Caves and cave systems hold a unique fascination for humans, most of whom have spent their entire lives on the earth’s sunny surface. Beneath it, of course, is a world nearly as alien to diurnal creatures as outer space, one characterized by stillness, dark water, close air, and endless night. And for a cave enthusiast, no string of visits to the world’s subterranean passageways would be complete without Mammoth Cave.
Parts of Mammoth Cave, the longest cave system in the world, are protected and preserved as Mammoth Cave National Park in Kentucky. The Historic Entrance is a natural one, leading into the long passages of the cave system. Landmarks along the hundreds of miles of passageways include Frozen Niagara, whose name says it all, Mammoth Cave’s underground river Styx, even the old site of a particularly unfortunate medical experiment involving tuberculosis patients and the (supposedly) salutary properties of cave air.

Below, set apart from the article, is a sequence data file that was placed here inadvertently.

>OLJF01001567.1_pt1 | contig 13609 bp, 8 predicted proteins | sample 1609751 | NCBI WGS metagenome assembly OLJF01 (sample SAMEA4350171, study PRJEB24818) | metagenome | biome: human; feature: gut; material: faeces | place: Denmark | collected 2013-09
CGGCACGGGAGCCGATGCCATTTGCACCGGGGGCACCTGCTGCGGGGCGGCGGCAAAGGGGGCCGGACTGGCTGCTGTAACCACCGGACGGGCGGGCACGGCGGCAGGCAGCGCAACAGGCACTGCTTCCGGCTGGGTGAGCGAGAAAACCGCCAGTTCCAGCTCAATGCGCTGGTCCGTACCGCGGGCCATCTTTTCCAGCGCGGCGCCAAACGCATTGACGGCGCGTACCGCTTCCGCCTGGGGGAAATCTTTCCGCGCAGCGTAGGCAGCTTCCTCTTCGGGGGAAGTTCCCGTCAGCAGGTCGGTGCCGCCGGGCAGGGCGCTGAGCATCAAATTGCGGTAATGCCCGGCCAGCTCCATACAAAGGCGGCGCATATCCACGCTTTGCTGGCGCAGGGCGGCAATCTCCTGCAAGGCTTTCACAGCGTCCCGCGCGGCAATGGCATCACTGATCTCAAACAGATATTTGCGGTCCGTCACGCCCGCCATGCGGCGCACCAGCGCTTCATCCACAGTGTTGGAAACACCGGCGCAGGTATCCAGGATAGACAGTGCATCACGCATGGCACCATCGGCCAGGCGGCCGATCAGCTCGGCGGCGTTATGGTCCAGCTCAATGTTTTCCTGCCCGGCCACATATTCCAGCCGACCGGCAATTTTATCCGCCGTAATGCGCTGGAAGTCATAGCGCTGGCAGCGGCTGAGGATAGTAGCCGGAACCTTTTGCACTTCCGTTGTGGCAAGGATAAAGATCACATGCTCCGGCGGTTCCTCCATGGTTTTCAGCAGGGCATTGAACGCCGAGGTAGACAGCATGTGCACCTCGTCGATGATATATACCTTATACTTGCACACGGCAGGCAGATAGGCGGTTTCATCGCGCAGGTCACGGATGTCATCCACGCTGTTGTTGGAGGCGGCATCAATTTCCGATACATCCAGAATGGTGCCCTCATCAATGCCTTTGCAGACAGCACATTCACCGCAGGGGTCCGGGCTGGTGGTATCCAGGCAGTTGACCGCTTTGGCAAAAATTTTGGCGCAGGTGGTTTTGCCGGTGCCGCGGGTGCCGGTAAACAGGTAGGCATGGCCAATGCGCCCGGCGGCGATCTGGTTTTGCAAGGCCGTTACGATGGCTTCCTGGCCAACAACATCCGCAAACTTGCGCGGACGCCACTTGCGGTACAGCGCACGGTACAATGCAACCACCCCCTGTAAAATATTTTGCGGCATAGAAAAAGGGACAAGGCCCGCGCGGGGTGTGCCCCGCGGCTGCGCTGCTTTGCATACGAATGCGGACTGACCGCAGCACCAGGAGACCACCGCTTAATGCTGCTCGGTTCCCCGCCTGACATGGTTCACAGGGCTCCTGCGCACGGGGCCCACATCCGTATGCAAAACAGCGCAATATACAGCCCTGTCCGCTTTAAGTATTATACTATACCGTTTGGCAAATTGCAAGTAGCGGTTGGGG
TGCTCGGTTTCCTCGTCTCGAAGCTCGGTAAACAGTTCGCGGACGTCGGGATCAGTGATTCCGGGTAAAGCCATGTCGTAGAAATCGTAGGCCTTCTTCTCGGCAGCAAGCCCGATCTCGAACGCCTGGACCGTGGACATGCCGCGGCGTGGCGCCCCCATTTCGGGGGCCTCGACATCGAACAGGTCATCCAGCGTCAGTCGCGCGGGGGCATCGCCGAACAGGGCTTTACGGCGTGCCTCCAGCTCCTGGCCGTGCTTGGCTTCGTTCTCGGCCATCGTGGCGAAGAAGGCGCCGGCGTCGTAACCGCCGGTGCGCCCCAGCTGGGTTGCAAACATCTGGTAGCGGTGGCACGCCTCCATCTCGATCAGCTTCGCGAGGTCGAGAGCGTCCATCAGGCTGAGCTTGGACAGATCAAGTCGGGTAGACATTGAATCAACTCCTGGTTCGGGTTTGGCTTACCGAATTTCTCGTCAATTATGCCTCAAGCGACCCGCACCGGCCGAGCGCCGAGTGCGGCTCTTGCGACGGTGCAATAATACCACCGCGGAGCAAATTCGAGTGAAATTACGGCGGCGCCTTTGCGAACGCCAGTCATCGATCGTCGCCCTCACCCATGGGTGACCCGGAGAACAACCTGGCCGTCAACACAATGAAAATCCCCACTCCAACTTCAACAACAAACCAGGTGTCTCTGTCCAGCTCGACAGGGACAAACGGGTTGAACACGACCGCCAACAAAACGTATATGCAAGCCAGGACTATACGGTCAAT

Before the area was a national park, it was a community, traces of which still remain in historic churches and cemeteries. One of the most significant is the Old Guide’s Cemetery. Here, a cave guide whose importance to the park would be difficult to overstate lies buried. Stephen Bishop was an enslaved African-American man who explored the cave and guided tours both before and after he gained his freedom. Stories of his long tenure in Mammoth Cave are still told today. Buried in the same cemetery are three tuberculosis patients who did not survive the cave treatment.
Worth Checking Out
- Historic Entrance
- Frozen Niagara
- River Styx
- Old Guide’s Cemetery
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